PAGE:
This was originally published on March 19, 2014 because of an article that came to me via email. And yet, it is still true today…
An article came through my email and I wanted to share it with my readers. The link is below.
What struck me were these thoughts:
“The assumption that the father is of little use in the home and lives of children is costly. This mindset is especially unfortunate because the church has adopted it, at the very least, in practice, even in Reformed circles. We reveal this when we show little care for those without fathers. If we can agree that the fatherless should be considered orphans, and even the children with absentee dads, does the church have a responsibility?”
“If the church wants to bring up young male and female leaders in their congregations and effectively evangelize their city, they must address the issue of fatherlessness”
“It takes men and families building relationships with kids and young adults intentionally looking for spiritual sons and daughters to adopt “unofficially.” To our surprise, I think we’d find most kids and young adults with absent fathers would be open to older godly men acting as a spiritual father in their lives. These relationships need to be developed patiently, with the local church encouraging and supporting this initiative in the context of discipleship.”
The entire article is worth the read. Because I grew up without my father as a constant presence, I know what a difference a dad makes! Fortunately, he and I have established a relationship in my adult years. However, I know that I would have made some very different choices if I had someone in my youth, who was instructing me on how to value myself. It has made me stronger, for sure,but, it’s not anything I want my daughter to go through, if avoidable.
Fortunately, I’m not naive to the difference a Godly man makes in the life of children and have made every real effort to find a ‘substitute’ father, or someone to fill in the gaps in their lives. (Notice I saidGodly. I could find and use just any Joe Schmo to spend time with my kids, but the real value and reward comes in finding someone who fears God.)
Unfortunately, I had to look outside of my church home. Not due to lack of effort on my part. The real treasure in this is that I know who has stepped up to “unofficially” adopt my children. They are the true heroes here.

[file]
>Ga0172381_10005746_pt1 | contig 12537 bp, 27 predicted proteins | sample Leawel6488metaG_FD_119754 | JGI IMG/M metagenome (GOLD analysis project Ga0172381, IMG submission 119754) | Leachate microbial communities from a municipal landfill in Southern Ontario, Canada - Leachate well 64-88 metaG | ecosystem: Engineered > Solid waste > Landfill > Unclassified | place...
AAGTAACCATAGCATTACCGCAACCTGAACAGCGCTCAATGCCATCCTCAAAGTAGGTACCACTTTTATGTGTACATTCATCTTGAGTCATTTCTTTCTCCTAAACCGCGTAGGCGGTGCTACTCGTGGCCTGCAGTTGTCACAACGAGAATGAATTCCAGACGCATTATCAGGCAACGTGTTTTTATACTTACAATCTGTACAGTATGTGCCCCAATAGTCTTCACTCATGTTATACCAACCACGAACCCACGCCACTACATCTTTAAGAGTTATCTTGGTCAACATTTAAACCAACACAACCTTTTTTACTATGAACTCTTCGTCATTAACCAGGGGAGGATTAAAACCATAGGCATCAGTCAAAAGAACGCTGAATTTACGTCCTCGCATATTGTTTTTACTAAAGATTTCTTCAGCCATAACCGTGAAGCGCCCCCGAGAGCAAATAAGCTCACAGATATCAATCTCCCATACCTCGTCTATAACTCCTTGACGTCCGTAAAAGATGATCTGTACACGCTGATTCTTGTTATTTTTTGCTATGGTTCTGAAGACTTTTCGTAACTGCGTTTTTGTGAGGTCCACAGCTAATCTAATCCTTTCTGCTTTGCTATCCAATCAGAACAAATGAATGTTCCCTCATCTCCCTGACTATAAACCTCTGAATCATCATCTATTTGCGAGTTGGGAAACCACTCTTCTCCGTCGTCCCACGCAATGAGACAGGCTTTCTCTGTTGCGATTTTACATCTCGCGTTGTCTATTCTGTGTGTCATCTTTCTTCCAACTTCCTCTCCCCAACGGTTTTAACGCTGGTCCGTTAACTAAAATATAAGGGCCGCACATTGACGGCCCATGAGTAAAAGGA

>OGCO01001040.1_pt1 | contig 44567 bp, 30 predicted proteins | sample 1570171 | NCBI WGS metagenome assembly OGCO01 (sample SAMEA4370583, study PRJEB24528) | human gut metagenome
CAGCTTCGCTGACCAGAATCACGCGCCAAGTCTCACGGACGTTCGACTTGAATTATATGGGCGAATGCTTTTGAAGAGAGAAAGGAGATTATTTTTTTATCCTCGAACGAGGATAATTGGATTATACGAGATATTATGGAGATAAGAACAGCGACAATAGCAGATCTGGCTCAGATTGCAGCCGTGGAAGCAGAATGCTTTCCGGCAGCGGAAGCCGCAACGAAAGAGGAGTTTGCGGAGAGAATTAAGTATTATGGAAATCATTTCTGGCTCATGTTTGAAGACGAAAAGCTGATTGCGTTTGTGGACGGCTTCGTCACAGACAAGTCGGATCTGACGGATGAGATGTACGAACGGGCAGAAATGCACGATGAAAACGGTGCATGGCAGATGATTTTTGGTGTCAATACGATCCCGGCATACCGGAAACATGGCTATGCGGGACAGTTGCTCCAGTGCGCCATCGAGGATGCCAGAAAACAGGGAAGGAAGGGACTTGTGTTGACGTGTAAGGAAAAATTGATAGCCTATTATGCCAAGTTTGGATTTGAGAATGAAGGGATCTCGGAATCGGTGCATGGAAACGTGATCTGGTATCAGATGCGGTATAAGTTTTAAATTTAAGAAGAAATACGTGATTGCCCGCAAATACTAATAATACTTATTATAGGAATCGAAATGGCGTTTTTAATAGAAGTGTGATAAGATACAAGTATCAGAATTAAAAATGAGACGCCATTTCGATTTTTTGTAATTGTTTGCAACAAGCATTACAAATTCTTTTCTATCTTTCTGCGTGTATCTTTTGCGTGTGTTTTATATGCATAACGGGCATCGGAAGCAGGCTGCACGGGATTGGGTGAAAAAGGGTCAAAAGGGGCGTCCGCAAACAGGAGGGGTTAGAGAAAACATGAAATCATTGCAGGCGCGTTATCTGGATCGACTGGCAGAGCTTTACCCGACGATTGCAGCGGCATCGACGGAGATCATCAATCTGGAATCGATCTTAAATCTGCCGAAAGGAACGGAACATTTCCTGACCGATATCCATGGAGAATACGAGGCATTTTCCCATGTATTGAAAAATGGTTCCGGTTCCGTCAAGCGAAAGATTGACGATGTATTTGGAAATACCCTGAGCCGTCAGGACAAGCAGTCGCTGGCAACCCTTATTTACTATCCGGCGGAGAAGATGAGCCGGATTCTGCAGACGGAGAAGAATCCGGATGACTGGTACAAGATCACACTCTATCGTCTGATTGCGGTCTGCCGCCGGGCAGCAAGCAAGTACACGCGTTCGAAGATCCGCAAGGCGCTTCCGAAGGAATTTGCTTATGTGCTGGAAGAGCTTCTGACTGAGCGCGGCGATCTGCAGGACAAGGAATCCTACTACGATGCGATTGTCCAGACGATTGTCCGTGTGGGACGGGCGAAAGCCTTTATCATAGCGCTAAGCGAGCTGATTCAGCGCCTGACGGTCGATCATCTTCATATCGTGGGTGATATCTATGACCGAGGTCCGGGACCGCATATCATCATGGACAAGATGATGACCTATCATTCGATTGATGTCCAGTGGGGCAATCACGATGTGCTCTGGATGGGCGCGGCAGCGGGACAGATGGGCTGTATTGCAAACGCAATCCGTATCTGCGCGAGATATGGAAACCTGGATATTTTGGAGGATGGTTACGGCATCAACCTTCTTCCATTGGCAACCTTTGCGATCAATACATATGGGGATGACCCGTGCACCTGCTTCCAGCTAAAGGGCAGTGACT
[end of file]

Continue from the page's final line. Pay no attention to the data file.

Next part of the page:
As a side note, my father has become a devoted believer, so, if it took my childhood experiences to produce the grandpa that my kids have, well, then so be it. It was worth every tear shed.
As promised, here is the link: https://www.desiringgod.org/blog/posts/finding-the-fatherless-a-call-to-fill-the-gap
Have a wonderfully blessed Wednesday!
3 thoughts on “Fatherlessness – An Epidemic”
This looks like a great article. I grew up without my father in my life as well. We still don’t speak which is sad. I have so often thought about how different my life could have been. My husband was raised by a wonderful, Christian father and we had very different experiences as children and teens. I’m so glad to hear your father is now a believer and you and your children have a relationship with him. This gives me hope :).
Candace, the only thing I can say is that if it’s meant to happen, it will…in God’s time. I never thought it would happen for us. But alas, God is good…all the time…and because it happened the way it did, He will get all of the glory. Isn’t that what it’s all about anyway? Blessings to you and thanks for stopping by!
So very glad that your earthly father has come to know the Lord! And how wonderful that God restored your relationship with your dad. Joining you today from Coffee for Your Heart!